3 Ways to Have Internet on the Road

I’ll go from most expensive to free.

1. Satellite. You get a dish and it scan’s the sky for satellite internet, delivering it to you wherever you are. Even in the middle of nowhere. They have automatic roof-mount ones as well as big weildy pull them out and set them up ones. This is what I really want. If I had satellite and I could make a little money on the internet I’d almost never have to go to towns. But the set up costs are huge, you have to attend an inconvenient training, and I think the government might be able to tell where you are. Once your all set up ($2-4k) it’s only $80-100/month, and I’ve heard some people say as low as $50. This is a good article that discusses your options for equipment and service providers.

2. Cell phone card. This is what I did when I first lived in a bus. You’ll get high speed internet anytime you’re near a big city or on a major freeway in the lower 48. I had Verizon and it worked great for about $60/month. But if you’re near a big city or on a major freeway you can probably find wifi for free.

3. Free wifi. It’s everywhere, these days. Even in a town of 100 people I once drove around hitting refresh and eventually found wifi. You can get it free if you’re a customer at many coffee shops, fast food joints, even gyms. You can also park in close proximity to anyplace with wifi and hide out in the back of your van surfing on the downlow. Here’s a sampling of good places to find unsecured wifi: colleges, business parks, apartment buildings, hotels, neighborhoods where houses are close to the road, libraries, restaurants…. in short, just about anyplace people have computers.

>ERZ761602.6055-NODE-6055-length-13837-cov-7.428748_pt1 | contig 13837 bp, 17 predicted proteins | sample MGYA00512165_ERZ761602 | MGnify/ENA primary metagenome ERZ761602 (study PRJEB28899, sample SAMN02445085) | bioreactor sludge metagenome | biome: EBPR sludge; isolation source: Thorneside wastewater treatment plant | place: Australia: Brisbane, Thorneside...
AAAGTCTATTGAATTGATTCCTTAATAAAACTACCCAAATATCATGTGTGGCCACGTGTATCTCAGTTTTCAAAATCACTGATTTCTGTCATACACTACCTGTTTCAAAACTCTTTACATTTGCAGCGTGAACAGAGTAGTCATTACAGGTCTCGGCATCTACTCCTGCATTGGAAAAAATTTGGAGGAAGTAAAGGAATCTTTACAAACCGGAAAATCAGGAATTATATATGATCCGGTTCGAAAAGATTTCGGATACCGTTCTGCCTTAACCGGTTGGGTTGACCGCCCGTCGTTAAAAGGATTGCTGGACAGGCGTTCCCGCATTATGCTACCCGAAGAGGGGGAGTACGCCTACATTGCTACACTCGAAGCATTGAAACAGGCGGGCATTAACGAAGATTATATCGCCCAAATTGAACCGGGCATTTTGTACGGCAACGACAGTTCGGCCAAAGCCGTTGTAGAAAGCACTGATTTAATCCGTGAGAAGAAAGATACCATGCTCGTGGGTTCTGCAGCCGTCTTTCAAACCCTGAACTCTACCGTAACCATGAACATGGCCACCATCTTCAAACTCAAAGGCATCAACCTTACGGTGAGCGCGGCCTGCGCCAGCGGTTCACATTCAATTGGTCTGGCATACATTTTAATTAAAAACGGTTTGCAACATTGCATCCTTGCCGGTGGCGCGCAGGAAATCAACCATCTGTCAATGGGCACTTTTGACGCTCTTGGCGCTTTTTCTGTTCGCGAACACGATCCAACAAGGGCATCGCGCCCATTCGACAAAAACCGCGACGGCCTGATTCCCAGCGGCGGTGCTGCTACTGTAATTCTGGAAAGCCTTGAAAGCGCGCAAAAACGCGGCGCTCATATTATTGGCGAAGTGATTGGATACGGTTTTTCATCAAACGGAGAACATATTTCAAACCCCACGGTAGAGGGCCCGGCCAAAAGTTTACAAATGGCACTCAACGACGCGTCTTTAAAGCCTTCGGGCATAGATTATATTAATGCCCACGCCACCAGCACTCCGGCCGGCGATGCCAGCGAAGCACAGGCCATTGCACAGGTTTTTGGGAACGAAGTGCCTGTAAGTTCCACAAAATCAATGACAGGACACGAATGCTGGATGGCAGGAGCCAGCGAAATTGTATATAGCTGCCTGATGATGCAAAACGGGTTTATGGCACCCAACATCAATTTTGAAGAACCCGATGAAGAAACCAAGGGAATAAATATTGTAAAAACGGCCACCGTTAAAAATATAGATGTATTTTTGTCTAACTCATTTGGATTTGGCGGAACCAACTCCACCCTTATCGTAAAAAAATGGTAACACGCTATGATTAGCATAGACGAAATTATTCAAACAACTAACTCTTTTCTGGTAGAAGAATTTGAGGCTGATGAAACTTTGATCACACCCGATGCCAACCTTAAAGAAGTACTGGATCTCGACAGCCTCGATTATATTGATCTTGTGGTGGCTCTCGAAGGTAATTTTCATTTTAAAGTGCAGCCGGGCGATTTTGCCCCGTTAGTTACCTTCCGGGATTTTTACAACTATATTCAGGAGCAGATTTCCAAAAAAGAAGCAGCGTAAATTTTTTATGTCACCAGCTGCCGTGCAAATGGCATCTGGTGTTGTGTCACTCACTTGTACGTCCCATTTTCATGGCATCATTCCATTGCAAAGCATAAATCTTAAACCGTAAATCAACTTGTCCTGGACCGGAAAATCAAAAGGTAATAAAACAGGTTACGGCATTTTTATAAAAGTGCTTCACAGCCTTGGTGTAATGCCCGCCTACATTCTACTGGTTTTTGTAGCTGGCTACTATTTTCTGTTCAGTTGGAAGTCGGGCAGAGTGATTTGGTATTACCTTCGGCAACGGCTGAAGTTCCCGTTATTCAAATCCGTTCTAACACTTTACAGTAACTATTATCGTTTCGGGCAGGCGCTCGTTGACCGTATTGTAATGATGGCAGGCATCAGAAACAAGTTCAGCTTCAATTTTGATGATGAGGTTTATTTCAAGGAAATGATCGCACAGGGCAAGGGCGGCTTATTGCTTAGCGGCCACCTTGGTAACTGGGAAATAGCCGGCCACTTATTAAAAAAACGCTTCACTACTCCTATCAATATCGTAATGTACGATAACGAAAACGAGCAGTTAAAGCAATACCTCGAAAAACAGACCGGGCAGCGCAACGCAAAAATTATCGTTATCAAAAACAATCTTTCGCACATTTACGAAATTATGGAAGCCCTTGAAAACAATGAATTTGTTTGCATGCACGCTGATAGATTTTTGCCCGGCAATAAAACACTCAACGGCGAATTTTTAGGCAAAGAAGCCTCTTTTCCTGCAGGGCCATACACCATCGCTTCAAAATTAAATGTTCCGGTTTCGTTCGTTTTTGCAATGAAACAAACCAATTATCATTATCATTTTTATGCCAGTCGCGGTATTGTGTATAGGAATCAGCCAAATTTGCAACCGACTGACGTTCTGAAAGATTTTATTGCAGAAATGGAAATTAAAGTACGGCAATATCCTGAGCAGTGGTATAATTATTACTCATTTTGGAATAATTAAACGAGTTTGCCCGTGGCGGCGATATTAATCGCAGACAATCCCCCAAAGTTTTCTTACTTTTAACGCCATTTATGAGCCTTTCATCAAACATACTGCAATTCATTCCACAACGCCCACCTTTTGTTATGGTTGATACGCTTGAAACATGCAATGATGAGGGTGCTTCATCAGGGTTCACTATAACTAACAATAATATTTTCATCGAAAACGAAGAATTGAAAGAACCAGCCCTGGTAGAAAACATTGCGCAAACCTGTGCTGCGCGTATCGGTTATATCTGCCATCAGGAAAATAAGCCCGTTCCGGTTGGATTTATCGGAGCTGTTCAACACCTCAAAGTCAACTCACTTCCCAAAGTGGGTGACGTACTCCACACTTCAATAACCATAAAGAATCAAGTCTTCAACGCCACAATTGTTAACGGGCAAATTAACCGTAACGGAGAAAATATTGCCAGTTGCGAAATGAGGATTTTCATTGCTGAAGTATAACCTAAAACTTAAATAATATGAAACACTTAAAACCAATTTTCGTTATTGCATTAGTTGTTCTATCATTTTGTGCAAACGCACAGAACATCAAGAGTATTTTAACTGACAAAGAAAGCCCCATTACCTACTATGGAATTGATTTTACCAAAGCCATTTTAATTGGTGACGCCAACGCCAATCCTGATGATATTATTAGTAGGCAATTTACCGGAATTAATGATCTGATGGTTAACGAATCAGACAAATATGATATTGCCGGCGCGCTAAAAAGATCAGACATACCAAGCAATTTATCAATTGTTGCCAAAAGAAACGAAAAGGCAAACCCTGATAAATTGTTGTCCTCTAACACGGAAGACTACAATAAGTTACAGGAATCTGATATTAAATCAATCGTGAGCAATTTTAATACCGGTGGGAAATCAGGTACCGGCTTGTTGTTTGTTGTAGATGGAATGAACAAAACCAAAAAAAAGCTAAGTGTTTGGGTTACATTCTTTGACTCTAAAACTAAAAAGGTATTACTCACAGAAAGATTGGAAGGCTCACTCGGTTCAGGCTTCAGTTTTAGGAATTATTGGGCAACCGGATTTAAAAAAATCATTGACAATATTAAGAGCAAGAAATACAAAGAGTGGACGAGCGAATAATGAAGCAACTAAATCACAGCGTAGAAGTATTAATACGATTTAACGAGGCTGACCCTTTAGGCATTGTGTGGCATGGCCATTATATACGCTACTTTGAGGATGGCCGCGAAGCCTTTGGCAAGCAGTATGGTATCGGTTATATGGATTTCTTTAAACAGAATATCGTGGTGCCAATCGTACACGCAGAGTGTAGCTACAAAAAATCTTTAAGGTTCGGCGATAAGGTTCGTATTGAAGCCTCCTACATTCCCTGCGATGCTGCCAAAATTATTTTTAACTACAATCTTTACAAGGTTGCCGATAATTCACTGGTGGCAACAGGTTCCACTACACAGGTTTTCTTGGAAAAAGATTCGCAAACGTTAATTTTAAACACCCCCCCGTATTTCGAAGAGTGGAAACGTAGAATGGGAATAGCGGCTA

1. I get ‘free’ wireless signals in my apartment complex. I’m using it to post this note, as a matter of fact.

    Why pay if the signal is there? I know it’s a bit like being a deadbeat, but I’m using the signal to work, post, email, research, etc. It’s not as if I’m hacking NORAD or anything…


  2. When you use a cellphone the government can keep track of you too. If you want to be as anonymous as possible when using the internet the best way is to use a public access wifi, set your computer to use a false MAC address and surf through an anonymous proxy site. Yes sometimes I am that paranoid.

  3. Hi Tara,
    Thanks for the fantastic comment you left on my blog. I already said it on Susie Bright’s site, but I think your blog is so important politically and culturally, as a contribution to sex-positive feminism. Not to mention that it’s just plain engaging. So I am honored that you paid me a visit!

    Must say, I was curious all along how you managed to be a blogger in a van … now I know!

    Marcelle x

  4. I’m amazed at how many places and people leave their networks unsecured (aside from places like coffee shops and restaurants with free access). Or pitifully unsecured — like using the name of their network as the password. We cracked into someone’s network this summer because of that. Thanks, people who don’t read the manual!

    If you’re using someone else’s signal though don’t download from public filesharing sites, because Comcast and other providers will yank your account for that.

  5. Are there ethics in this? Is it ok to use anyone’s signal, even someone who can’t afford to lend out bandwidth? Can you tell anything about who’s network you are accessing?

  6. Kate, these are the facts I base my ethics on:

    1. Here in the US, at least, internet packages are pretty much always unlimited. I’ve never met anyone who had to pay by the usage.

    2. If they didn’t want people using it, they’d put a password on it. If it’s password protected, I figure they don’t want me using it so I move on, because the unsecured ones are plentiful enough.

  7. That makes sense, Tara. It’s not uncommon here to have data limits, but I think passwords will be the norm too.

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